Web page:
But even in this shift, there’s a stunning amount of variety on parade. “A Silent Agreement” sounds like Air finally fessing up to a sordid love affair with David Bowie’s “Low” album. Along the same lines, “An Effect Of The Night” is the most atmospheric song on the album, with celestial analog textures and gentle vibes anchored by deeper, bell-like tones. It’d could almost be a relic from Kraftwerk’s catalog a la “Hall Of Mirrors”—but only if you replaced Ralf Hütter’s mechanical voice with something much more seductive.
The last 4 tracks contains some of the most surprising and engaging material on the disc. Here, Lansing-Dreiden reveal a love for early 80s electro/dance-pop, be it New Order (“Glass Corridor”), Information Society (“I.C.U.”), or the Pet Shop Boys (“Disenchanted”). All of the trademarks are there, from high-energy synth programming and sequencer lines to all of those classic keyboard cliches (handclaps, orchestral hits, drumpads). In fact, the band delves so much into the sound that they almost border on parody. But if that’s the case, it’s some of the truest and most heartfelt parody I’ve ever heard. Lansing-Dreiden captures the sounds so perfectly I swear I stumbled across some mixtape I got in junior high.
It’s a far, far, far cry from the album’s beginnings. So much so that it’s tempting to believe the CD was actually a split, and only one of the bands got put on the liner notes. At first, these sudden and dramatic shifts in sound make for a rather uneven listen. But after awhile, it ceases being an issue simply because the band doesn’t make it an issue at all.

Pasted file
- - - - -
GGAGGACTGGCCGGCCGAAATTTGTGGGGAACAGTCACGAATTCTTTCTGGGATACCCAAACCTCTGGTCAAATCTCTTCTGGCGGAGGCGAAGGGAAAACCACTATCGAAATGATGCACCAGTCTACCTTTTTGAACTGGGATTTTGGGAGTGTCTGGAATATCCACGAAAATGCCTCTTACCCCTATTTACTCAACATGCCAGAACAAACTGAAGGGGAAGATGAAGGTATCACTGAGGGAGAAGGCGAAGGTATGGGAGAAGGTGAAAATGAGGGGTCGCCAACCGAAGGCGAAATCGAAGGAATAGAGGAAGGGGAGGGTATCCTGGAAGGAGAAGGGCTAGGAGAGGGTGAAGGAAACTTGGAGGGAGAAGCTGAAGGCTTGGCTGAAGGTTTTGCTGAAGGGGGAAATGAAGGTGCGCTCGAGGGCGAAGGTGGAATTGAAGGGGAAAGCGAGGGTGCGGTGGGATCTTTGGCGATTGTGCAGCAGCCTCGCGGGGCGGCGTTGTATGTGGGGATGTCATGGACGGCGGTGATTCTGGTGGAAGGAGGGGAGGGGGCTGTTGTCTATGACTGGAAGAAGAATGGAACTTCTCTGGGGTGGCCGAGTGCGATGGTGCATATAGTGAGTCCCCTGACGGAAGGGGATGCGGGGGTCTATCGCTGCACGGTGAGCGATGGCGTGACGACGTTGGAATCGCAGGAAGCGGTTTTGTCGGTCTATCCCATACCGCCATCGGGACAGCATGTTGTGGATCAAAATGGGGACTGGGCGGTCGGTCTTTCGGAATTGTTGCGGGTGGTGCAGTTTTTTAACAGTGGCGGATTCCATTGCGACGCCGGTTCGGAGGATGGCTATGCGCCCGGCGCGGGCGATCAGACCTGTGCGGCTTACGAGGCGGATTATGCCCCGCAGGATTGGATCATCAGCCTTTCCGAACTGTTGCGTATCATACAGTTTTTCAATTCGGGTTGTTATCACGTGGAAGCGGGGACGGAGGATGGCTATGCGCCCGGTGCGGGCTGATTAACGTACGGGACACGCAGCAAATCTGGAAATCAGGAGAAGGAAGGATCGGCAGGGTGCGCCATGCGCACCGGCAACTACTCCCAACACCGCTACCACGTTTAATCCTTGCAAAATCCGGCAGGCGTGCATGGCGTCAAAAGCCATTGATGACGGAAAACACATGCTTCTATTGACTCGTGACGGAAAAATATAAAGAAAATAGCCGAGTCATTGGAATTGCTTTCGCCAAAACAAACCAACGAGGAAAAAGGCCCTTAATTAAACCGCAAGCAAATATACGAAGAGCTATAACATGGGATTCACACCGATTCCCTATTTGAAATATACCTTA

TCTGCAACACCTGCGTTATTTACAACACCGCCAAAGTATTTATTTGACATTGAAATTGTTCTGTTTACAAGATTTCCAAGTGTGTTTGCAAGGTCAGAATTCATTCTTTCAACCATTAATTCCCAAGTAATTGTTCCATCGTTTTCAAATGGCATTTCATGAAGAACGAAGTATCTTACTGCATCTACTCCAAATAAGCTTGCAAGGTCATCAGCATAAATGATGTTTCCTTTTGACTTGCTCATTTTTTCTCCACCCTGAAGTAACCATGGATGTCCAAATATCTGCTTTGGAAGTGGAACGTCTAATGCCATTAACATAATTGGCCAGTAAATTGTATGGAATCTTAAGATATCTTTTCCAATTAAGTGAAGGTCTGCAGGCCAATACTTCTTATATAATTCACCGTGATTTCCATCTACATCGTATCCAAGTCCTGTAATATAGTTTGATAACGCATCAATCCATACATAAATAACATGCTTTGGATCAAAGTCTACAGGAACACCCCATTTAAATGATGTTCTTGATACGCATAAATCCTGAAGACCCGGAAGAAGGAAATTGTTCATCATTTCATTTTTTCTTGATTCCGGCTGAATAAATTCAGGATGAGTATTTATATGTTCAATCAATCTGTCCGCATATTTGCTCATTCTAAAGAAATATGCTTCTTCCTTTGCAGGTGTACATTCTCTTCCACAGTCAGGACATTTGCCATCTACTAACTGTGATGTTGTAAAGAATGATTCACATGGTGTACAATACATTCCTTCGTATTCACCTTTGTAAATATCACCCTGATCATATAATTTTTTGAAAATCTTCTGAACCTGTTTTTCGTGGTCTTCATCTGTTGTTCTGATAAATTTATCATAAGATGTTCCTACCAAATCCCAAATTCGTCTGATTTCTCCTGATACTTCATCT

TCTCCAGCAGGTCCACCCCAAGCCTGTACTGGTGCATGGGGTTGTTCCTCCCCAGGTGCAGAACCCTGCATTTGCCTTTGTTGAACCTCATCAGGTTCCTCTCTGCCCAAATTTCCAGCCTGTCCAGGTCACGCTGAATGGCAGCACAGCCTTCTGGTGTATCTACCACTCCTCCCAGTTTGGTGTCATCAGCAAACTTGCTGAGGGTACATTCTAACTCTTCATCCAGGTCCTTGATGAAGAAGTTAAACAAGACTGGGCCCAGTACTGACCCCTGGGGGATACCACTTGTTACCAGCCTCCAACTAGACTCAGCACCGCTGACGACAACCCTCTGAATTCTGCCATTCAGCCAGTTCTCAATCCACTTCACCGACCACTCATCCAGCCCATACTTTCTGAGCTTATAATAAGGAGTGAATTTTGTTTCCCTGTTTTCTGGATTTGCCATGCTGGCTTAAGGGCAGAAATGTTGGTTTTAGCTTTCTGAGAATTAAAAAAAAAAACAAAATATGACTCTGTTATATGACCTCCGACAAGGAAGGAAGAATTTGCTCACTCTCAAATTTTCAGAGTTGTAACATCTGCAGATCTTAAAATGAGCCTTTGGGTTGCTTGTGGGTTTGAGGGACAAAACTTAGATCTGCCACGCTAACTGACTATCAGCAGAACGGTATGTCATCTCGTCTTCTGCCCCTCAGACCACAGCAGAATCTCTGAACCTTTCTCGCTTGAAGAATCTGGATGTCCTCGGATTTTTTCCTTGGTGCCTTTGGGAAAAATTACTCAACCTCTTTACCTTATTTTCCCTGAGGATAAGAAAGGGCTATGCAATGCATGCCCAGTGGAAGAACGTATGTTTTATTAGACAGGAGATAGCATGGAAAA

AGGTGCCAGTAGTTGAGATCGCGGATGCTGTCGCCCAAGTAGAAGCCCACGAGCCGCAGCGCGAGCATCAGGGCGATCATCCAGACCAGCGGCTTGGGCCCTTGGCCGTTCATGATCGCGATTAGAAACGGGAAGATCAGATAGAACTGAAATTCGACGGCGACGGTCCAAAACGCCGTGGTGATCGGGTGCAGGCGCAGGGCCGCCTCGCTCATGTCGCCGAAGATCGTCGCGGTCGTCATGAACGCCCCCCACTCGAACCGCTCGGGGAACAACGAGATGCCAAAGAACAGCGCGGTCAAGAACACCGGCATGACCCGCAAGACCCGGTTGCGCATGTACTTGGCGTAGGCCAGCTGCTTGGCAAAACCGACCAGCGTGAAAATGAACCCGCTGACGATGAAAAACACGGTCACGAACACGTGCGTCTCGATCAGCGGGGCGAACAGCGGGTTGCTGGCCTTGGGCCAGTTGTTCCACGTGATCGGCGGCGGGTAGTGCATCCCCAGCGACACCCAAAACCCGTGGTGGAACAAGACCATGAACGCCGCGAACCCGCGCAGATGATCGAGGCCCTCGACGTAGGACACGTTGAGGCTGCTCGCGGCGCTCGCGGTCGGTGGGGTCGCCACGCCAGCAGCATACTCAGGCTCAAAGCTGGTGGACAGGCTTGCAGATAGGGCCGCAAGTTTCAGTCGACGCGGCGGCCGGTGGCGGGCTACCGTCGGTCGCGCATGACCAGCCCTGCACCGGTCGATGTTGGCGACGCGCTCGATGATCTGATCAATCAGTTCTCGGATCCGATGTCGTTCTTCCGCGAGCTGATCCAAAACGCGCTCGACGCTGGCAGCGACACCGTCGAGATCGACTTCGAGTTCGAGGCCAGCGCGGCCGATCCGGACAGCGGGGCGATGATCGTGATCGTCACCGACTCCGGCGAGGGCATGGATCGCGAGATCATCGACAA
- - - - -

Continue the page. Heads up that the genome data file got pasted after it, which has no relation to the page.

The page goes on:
Lansing-Dreiden, whoever they might be, simply refuse to explain themselves, and it works to their advantage. The closest I’ve found to an explanation is “[The Incomplete Triangle]‘s songs invoke the oft-beseeched themes of warwork, rest and celebration.” There’s no mention of influence or artistic direction aside from such pseudo-mystical pronouncements as “We believe in the Six Sides, in Three Kinds, Four Corners, shallow spaces, seasonal changes, reflecting surfaces and the many effects of smoke, like and night”.
Turning to the band’s labyrithine website doesn’t help either. The band seems intent on remaining completely anonymous. The most I’ve been able to glean is that they’re an artistic collective based out of Miami, and dabble in music, painting, video, photography, newspapers, and interior design. And yet this enigmatic approach, this complete denial by the band to explain their music forces the listener to accept the songs at face value.
And doing so, at least for me, is a humbling experience. A friend recently told me that she loved the way I described music, mainly because I used a lot of obscure comparisons and hyphenated words like “post-rock” (or in the case of this review, “pseudo-mystical”). And yet those all feel woefully inadequate in describing this album. I can throw out all of sorts of obscure comparisons and references, and yet many of them would sound completely ludicrous (like mentioning The Association, Death In June, and Information Society in the same review).
Listening to this album makes me realize just how small my musical vocabulary is. Perhaps if I was more familiar with Suicide, or had bought that Television disc when I had a chance, I’d be on better footing. Maybe I should have looked into that MC5 collection, or that Josef K reissue. And sure, I know all about Kraftwerk, but what about their contemporaries and peers? Maybe looking into some of them might shed some light on this CD. I suppose that while I’m at it, I should brush up on my Bowie, New York Dolls, Virgin Prunes, and a host of other bands.
As the old saying goes, “The more you know, the more you know how little you know.” And I’m realizing that I know very little… expect for the fact that The Incomplete Triangle is one of the most original and compelling albums, all artistic obscurity and nonsensical double-speak aside, that I’ve heard in a long time.